The Importance of Hard Work

This summer, I had the opportunity to do some backpacking in the Alps. Not surprisingly, making my way across rocky alpine terrain led to some new thoughts on education.

I read a lot of education stories these days that can feel gimmicky. The stories often share new teaching and learning strategies. Sometimes they are framed as shortcuts to help you learn faster or be a more effective teacher. Some of my students have told me about working smarter, not harder. I don’t reject the importance of good strategies and the value of advice and recommendations in the learning process. However, I think that sometimes these ideas can create confusion about the importance of hard work in learning. Let me connect this idea to my hiking.

At one point in my journey, I crossed a narrow glacier. The translucent ice in all directions was mesmerizing. I felt so lucky to be surrounded by such natural beauty. I was almost thwarted from the crossing the glacier by a wide river gulley of meltwater. Jumping across felt too risky since falling in would probably be an irrecoverable misstep. Luckily I found a large bolder across the gulley that provided safe passage. When I finally reached the far side of the glacier, there was a steep mountain ridge blocking my way West. The marked path would take me many kilometers North to a labeled mountain pass out of view. It seemed inefficient to go so far North when the desired trail was due West right over the ridge in front of me. Looking up the slope, I wondered if I could cross the ridge closer to my current location. Up at the top of the ridge, I could see what appeared to be a navigable pass. It is hard to actually tell until you get up there, so I headed uphill.

The grade was reasonable for a few hundred meters but soon became quite steep. The surroundings were spectacular, and pushing my body physically felt good, so I continued. I reached a rocky ascent that required a more sophisticated way of finding. I found several gullies where I could pull myself up without risking dangerous exposure. After climbing for about 20 minutes, I came to a vertical wall that I could not climb safely without a rope. I thought about it for a while, looking for other routes around me but eventually decided it was time to turn back. It was a challenging decision because I had to drop down quite a stretch of steep technical terrain to the base of the rocky ascent. Once I got down, I crossed laterally until I found a less steep gully that I could ascend without facing treacherous cliffs. Eventually, I found my way to the top of the unmarked col. I even continued along the ridge a little way to a higher point with a better view. The view from the top over the Glacier and surrounding range blew me away. I marveled at how I had found this wonderful, seemingly secret place through some effort and a little know-how. As I carefully descended the opposite slope of the ridge, I reflected on the experience.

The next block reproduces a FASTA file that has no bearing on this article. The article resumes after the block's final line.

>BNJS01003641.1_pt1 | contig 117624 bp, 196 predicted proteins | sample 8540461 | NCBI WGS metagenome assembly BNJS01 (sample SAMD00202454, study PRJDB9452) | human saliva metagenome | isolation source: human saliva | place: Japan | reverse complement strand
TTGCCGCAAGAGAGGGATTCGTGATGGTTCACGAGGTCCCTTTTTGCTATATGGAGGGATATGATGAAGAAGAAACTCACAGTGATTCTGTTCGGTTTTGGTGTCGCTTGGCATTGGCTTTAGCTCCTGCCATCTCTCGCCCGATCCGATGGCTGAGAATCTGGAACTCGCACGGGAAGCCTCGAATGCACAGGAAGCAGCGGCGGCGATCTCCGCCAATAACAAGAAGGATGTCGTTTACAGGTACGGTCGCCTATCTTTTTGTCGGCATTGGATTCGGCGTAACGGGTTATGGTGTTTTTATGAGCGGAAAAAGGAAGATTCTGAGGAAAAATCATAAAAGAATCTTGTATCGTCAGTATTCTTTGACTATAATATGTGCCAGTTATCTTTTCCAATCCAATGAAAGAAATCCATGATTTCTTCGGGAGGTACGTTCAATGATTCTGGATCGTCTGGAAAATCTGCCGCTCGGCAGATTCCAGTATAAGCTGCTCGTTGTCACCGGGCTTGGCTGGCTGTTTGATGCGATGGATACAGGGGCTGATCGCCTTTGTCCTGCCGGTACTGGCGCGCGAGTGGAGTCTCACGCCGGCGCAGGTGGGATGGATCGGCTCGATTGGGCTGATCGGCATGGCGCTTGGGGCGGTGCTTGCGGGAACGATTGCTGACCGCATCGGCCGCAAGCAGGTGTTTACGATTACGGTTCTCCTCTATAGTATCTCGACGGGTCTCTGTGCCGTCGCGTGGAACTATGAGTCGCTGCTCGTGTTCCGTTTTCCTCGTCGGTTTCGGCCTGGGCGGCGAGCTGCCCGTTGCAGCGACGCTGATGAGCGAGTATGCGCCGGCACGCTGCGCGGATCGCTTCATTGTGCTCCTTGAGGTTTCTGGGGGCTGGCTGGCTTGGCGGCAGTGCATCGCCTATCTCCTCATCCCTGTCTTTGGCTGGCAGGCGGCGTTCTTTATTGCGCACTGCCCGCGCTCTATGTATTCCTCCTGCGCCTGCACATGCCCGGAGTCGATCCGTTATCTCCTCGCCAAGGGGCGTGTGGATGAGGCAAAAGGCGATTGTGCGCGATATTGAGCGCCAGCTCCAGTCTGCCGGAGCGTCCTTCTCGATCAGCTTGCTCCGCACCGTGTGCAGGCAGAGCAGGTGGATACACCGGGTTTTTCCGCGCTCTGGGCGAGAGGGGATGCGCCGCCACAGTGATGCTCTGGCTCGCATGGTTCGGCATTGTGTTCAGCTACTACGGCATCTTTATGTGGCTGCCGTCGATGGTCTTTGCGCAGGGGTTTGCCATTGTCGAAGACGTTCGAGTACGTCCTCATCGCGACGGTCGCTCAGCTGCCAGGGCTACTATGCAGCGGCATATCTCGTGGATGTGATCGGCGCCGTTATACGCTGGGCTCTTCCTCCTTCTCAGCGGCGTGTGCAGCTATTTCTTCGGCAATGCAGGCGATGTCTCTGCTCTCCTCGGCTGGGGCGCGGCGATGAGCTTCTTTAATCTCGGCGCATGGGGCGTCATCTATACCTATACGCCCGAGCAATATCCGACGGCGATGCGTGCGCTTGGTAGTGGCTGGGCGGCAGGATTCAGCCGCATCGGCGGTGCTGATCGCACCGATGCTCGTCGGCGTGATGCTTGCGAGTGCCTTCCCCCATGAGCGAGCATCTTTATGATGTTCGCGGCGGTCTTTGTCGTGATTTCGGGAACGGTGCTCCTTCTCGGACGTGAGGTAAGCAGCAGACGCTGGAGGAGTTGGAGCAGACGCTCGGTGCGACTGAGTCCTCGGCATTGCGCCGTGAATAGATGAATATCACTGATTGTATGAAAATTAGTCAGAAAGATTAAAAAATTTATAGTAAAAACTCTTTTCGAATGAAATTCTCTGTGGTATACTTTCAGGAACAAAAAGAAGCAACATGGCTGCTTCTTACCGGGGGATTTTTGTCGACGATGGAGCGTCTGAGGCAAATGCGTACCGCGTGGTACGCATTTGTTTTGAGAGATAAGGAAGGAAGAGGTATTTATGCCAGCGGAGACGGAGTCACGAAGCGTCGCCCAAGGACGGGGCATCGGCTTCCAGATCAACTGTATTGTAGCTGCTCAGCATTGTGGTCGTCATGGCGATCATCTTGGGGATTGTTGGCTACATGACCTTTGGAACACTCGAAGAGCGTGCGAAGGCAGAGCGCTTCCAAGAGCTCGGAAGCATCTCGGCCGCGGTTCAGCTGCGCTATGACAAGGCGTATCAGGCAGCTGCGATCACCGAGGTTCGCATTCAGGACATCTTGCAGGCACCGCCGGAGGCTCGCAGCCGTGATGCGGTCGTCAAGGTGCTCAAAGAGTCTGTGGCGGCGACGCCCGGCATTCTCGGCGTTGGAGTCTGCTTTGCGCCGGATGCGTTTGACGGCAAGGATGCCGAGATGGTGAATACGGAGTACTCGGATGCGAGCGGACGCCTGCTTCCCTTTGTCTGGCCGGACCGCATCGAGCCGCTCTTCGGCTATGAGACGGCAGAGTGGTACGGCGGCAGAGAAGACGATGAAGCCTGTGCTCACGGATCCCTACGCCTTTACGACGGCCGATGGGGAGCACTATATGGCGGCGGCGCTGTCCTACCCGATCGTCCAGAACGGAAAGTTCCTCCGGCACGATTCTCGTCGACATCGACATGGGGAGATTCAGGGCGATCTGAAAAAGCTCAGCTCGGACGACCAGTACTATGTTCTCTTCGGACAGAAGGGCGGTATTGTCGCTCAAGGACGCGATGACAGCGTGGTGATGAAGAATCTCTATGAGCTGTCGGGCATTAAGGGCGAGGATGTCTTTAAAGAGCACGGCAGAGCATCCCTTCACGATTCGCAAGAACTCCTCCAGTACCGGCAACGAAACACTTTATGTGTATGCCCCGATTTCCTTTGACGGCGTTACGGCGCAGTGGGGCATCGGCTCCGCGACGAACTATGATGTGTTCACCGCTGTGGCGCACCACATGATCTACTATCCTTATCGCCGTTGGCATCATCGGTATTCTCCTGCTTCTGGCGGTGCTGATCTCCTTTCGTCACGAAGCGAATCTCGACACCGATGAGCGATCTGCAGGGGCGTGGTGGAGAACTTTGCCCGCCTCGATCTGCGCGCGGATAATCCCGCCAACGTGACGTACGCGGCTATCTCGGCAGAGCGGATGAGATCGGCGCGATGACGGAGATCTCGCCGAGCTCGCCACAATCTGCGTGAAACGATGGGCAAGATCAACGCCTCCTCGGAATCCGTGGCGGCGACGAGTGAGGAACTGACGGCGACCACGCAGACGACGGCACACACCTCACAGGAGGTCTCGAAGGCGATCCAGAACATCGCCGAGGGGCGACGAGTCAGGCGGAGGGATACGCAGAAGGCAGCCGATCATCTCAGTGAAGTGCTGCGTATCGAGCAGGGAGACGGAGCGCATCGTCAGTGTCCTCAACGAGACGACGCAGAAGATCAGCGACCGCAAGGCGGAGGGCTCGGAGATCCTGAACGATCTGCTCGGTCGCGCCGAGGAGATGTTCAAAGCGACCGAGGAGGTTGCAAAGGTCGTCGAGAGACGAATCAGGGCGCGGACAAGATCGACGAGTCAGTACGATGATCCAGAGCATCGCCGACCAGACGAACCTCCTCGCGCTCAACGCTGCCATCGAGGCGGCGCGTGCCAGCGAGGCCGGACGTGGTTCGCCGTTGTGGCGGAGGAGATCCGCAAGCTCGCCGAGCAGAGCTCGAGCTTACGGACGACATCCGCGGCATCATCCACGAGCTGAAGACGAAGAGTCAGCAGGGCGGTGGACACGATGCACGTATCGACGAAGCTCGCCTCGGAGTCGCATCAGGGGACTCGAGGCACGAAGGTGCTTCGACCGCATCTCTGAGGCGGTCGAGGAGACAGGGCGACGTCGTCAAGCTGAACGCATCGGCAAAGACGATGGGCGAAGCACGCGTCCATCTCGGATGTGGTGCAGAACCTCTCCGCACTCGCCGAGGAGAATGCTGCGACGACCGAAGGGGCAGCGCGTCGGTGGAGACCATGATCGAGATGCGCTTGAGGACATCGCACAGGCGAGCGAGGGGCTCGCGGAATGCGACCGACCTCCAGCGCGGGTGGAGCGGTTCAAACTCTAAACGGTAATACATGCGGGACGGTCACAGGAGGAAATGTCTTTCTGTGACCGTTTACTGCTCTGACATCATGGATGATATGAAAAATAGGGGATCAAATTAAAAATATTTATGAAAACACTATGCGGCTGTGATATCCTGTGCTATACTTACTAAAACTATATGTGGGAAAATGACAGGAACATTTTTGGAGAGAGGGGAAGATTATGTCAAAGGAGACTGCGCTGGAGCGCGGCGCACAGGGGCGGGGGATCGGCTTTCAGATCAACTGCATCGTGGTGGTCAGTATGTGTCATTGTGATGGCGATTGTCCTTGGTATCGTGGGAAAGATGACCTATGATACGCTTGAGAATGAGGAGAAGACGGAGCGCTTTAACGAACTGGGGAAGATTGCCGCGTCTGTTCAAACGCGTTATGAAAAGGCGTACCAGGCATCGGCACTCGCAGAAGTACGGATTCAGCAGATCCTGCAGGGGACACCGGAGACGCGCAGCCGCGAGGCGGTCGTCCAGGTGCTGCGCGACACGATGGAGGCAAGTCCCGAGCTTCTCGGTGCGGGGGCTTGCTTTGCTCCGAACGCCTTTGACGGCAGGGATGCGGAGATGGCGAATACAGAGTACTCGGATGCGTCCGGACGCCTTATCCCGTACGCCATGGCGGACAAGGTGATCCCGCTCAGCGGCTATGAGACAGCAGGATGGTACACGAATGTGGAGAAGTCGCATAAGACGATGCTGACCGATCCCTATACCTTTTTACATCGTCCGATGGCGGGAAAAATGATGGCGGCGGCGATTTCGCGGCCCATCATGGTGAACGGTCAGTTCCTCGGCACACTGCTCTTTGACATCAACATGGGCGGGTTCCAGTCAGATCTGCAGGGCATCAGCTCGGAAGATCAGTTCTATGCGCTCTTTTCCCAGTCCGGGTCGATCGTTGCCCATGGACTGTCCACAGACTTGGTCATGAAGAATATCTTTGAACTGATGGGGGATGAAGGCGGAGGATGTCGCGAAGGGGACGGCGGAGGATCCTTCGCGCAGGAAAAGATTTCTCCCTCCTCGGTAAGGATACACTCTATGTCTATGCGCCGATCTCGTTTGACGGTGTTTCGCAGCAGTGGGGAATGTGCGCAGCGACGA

This was certainly a story about learning. I would not have had the confidence to do this kind of adventure without much experience hiking in alpine terrain. It could have been quite frustrating to backtrack on the cliffs after working so hard to ascend them. In fact, I am glad that I tracked my position with my GPS as I ascended because it was tricky figuring out where to descend and some of the alternative routes were more exposed than would feel safe. But surprisingly, I did not find it frustrating. I found it to be an adventure. It was part of my journey to discover a route over the ridge. And the way that I got over the ridge was a combination of experience, knowing what to look for, but most importantly, it was hard work. It was hard physical work pushing my body up that steep slope. It was hard mental work to look for routes, trust my instincts, stay calm, and make key decisions. It was also hard work that got me all the experience that led me to that point. It would have been okay if I had to descend all the way back to the valley and go around along the marked trail and col. Maybe an earlier version of myself would have done precisely that. And in the process of doing all that hard work, that former self would have become a bit more experienced and better ready to tackle the next challenge. That is the role of hard work in learning. So I write all this to share a story about route finding and adventure in the mountains. But more importantly, it shows that learning is sometimes just plain hard work. There is no other component that has been more important to my progress as a hiker and navigator. And it is a love and appreciation of hard work that, for me, defines the learning journey. So, sure, there are tricks out there, and there are some rules of thumb. But most of them are gained and appreciated through hard work. And very little is learned without the accompaniment of hard work along the way.

So when my students talk about working smarter, I am confused. It is hard work that leads to smarter working, and without hard work, all that advice and guidance is of limited value. I want to think more about the motivation to do hard work and where it comes from. Why do I seek out challenges and adversity in the mountains? I don’t think it insignificant that I find such joy on these hikes. And I don’t think I would enjoy them as much if they were not so much hard work.

So as a new school year opens, I plan to think more about hard work in my classroom. How do I celebrate hard work in my students? How do I support them in finding joy in hard work? How do I know when to take a break from the hard work? Where is there room for my students to share their learning stories as I do through writing?

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Greg Benedis-Grab

Greg Benedis-Grab

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exploring the intersection of coding, education and disciplinary knowledge